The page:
The US Air Force is reportedly planning to replace its existing space surveillance (SBSS) Block 10 pathfinder satellite with a three-satellite constellation.
Air Force Space Command commander general John Hyten was quoted by SpaceNews as saying that the air force is likely to use three smaller satellites in low earth orbit to monitor objects in the geosynchronous orbit.
"What do we need from SBSS that we really can’t get anywhere else? We need that real-time, all-weather access.
"You can do that from an equatorial orbit looking up. You don’t need a big satellite to do that. You can do that with small satellites. You can do that fairly affordably."
Built by Boeing Space and Intelligence Systems, the SBSS Block 10 satellite was successfully launched into low-Earth orbit in 2010, onboard Orbital Sciences Minotaur 4 rocket.
Designed to function until 2017, the satellite forms part of a space situational awareness architecture that also features ground-based radar and optical sensors.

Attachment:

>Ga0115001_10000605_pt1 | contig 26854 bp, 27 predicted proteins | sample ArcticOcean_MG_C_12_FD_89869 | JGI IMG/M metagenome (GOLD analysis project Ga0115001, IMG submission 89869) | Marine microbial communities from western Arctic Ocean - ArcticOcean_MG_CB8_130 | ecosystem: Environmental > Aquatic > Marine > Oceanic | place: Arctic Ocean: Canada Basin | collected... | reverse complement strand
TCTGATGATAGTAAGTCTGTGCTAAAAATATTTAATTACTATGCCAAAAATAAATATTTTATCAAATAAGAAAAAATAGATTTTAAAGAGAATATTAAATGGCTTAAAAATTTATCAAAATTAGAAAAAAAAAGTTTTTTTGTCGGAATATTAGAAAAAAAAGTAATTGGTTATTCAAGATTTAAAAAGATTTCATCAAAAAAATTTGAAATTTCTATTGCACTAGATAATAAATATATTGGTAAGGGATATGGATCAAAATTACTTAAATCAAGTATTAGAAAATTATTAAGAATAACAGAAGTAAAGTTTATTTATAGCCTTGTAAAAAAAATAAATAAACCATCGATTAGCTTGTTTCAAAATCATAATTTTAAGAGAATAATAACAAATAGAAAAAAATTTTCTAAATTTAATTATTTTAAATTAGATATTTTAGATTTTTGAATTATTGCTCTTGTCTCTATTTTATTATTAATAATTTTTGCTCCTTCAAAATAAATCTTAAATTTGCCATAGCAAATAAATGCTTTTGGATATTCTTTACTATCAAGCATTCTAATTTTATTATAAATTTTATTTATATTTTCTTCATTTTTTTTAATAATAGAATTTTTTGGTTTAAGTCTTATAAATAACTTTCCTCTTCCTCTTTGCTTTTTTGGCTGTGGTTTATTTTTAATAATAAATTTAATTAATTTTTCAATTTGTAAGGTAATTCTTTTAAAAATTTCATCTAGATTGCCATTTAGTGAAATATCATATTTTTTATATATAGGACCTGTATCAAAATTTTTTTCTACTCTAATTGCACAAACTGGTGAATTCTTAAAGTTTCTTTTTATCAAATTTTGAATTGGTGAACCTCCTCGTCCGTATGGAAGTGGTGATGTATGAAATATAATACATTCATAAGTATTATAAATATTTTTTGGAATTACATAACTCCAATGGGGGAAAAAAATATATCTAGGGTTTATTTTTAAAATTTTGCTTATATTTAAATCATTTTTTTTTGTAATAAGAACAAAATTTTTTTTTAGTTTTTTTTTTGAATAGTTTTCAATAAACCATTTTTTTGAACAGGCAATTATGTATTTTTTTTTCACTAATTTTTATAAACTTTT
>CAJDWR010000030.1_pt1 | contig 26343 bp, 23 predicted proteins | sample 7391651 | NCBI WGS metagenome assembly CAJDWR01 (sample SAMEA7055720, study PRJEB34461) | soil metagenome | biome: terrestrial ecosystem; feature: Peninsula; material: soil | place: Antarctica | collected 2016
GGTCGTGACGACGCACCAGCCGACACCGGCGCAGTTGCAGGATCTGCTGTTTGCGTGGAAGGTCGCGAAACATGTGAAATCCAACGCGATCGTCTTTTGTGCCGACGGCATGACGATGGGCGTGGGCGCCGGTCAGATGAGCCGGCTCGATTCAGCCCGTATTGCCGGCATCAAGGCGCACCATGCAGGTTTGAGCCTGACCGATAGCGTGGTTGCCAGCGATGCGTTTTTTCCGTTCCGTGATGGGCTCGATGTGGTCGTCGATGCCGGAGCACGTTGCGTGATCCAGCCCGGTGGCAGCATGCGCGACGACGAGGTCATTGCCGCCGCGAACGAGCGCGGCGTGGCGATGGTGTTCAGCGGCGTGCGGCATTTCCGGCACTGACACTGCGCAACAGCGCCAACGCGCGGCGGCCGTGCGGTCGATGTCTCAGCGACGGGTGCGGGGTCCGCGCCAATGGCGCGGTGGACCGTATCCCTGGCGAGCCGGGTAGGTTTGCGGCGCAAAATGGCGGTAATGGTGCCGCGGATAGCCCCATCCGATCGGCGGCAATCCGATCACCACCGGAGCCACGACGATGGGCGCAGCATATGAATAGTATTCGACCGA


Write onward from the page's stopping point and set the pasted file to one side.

The air force apprehends a long capability gap if the life of SBSS cannot be extended beyond 2017. Plans to launch a follow-on programme had to be postponed due to budgetary constraints.
The air force is believed to have asked the Congress for allotment of $251m for the SBSS follow-on programme between 2016 and 2019.
In 2012, the USAF announced plans to award follow-on SBSS satellite contract in 2015 and launch the spacecraft in 2020.
According to industry sources, the launch seems to have been postponed to around 2022, reported Spacenews.
However, Hyten said the USAF still hopes to launch the first of the follow-on satellites before 2021, depending on the budget process.
The USAF had earlier hinted that the Operationally Responsive Space (ORS) 5 satellite would serve as a pathfinder for technologies that are expected to be used in a follow-on to the SBSS programme.
But Hyten said: "It’s not going to fill the gap. Nonetheless, it’s the pathfinder to the follow-on and it will provide us a little bit of insurance when SBSS may die."